From Sexual Deviance to Abuse: Etiology, Attribution and Prevention


Series: Health Psychology Research Focus
BISAC: FAM001000

The concept of sexual deviance refers to the nature of sexual behavior that is nonconforming with societal norms or expectations, is maladaptive and interferes with the individual’s functioning. Sexual deviance is also often perceived as harmful or even dangerous. In most cases, it manifests through the use of force, sexual focus on children or other anomalous activities and targets. It encompasses a vast range of atypical or aberrant sexual behaviors that may or may not be formalized into a law.

The author of this book adheres to the theory that although sexual violence may be motivated by opportunistic factors, the common denominator in most instances of sexual abuse is sexual deviance. The results of the authors’ research indicate that most male and female subjects interpret sexual deviance as a multi-causal phenomenon; however, juvenile sex offenders are more likely to externalize these causes rather than attribute them to internal factors. This book is divided into three major parts. The first part focuses on critical review of different theories of etiology of sexual deviance, sex offender characteristics and treatment implications; the second explores attribution of sexually abnormal behavior and its measurement; and the third describes the findings of the study and their relevance to the treatment of sexual abusers.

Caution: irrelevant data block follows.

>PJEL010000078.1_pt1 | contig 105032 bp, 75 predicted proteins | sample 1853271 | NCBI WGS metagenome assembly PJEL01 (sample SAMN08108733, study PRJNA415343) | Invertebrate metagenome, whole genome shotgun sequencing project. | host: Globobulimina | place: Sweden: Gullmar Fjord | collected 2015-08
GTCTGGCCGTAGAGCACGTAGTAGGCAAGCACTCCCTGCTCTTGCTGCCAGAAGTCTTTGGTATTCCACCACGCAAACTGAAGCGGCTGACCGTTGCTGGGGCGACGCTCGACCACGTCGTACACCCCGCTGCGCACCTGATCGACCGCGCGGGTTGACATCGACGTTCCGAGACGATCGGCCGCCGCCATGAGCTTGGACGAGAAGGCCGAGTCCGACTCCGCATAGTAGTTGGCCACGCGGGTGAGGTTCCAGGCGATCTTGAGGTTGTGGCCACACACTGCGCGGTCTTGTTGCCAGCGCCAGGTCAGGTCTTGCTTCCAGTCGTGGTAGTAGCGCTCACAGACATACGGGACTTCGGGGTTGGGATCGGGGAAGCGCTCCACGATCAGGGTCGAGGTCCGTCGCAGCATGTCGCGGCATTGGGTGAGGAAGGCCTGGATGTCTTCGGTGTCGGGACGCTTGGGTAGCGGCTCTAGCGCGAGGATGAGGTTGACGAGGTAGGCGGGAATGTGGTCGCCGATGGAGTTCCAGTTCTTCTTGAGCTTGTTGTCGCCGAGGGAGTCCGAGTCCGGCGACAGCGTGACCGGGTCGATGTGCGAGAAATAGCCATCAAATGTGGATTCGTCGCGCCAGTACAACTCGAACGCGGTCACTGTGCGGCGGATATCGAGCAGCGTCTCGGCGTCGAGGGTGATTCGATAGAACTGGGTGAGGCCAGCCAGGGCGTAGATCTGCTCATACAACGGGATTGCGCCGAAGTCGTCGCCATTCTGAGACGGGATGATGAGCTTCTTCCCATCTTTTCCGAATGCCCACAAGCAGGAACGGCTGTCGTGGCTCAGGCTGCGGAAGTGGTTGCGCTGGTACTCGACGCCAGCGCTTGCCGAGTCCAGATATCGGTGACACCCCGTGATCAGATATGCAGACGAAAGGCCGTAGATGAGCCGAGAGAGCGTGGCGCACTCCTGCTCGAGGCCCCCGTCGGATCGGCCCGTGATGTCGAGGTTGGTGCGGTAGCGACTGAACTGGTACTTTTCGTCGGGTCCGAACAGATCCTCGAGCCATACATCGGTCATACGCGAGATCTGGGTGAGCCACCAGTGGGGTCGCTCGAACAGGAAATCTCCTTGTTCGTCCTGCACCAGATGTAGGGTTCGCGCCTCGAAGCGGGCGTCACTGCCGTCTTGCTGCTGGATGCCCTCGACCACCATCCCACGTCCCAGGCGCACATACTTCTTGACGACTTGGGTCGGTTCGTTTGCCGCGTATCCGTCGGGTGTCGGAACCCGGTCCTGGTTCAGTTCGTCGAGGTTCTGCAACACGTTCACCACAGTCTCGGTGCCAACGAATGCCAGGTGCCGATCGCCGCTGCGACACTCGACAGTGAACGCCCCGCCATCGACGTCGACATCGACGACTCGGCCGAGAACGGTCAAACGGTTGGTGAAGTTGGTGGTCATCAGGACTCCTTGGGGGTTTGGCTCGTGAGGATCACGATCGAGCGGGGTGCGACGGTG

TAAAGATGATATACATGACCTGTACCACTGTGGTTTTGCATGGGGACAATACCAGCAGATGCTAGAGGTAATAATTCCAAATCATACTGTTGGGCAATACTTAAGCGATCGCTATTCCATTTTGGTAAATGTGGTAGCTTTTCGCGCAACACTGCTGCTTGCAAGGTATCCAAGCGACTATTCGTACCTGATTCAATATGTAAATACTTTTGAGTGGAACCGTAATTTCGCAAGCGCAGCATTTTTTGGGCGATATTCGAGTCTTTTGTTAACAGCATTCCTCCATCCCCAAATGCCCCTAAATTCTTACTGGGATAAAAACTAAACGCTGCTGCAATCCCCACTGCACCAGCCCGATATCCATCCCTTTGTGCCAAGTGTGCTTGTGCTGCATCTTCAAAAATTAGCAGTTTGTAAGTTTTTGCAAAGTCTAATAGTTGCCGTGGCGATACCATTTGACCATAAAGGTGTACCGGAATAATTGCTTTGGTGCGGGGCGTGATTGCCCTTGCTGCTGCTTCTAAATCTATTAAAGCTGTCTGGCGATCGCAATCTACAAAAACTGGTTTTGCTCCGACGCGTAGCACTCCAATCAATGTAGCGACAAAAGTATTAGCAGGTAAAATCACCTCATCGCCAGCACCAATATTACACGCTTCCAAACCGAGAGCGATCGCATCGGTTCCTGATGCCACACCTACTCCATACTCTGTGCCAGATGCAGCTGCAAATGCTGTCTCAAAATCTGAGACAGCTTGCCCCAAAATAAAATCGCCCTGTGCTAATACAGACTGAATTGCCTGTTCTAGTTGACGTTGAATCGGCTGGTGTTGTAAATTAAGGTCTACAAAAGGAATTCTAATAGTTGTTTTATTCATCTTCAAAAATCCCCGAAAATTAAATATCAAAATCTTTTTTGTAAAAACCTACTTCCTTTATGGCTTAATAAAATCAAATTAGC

(Imprint: Nova)

Table of Contents

Table of Contents




1. Introduction

2. Purpose of the Study

3. Method

4. Model of Normal, Deviant and Antisocial Behavior

5. Nature and Extent of Sexually Deviant and Abusive Behavior

6. Etiology of Sexual Deviance and Abuse

7. Psycho-social Characteristics of Sexual Abusers

8. Prevention, Treatment and Rehabilitation

9. Attribution of Sexual Deviance

10. Measure of Attributions and Cognitive Distortions

11. Construction of the Attribution of Sexual Deviance Questionnaire (ASDQ)

12. Reliability and Validity of the ASDQ

13. Sample

14. Results of the Study

15. Summary, Interpretation and Discussion




Audience: Students, graduate students, psychologists, social workers, counselors, therapists and other practitioners working in the field of sexual abuse prevention

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